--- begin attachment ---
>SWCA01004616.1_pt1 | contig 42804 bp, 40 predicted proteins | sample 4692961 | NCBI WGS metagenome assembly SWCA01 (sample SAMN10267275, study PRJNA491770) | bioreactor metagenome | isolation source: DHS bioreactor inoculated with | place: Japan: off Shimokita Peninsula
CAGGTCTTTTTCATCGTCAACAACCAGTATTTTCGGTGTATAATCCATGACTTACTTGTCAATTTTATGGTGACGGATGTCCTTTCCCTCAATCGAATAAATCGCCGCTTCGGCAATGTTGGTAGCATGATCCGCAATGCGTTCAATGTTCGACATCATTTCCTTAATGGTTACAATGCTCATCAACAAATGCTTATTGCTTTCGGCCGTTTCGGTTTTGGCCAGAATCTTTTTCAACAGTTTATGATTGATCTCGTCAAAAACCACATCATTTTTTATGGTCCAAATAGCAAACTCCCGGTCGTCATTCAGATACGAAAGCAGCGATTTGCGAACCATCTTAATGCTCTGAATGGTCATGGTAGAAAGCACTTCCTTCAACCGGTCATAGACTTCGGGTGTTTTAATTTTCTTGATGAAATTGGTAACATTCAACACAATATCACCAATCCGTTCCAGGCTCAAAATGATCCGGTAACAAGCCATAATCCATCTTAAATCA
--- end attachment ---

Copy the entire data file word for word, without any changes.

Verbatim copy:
>SWCA01004616.1_pt1 | contig 42804 bp, 40 predicted proteins | sample 4692961 | NCBI WGS metagenome assembly SWCA01 (sample SAMN10267275, study PRJNA491770) | bioreactor metagenome | isolation source: DHS bioreactor inoculated with | place: Japan: off Shimokita Peninsula
CAGGTCTTTTTCATCGTCAACAACCAGTATTTTCGGTGTATAATCCATGACTTACTTGTCAATTTTATGGTGACGGATGTCCTTTCCCTCAATCGAATAAATCGCCGCTTCGGCAATGTTGGTAGCATGATCCGCAATGCGTTCAATGTTCGACATCATTTCCTTAATGGTTACAATGCTCATCAACAAATGCTTATTGCTTTCGGCCGTTTCGGTTTTGGCCAGAATCTTTTTCAACAGTTTATGATTGATCTCGTCAAAAACCACATCATTTTTTATGGTCCAAATAGCAAACTCCCGGTCGTCATTCAGATACGAAAGCAGCGATTTGCGAACCATCTTAATGCTCTGAATGGTCATGGTAGAAAGCACTTCCTTCAACCGGTCATAGACTTCGGGTGTTTTAATTTTCTTGATGAAATTGGTAACATTCAACACAATATCACCAATCCGTTCCAGGCTCAAAATGATCCGGTAACAAGCCATAATCCATCTTAAATCA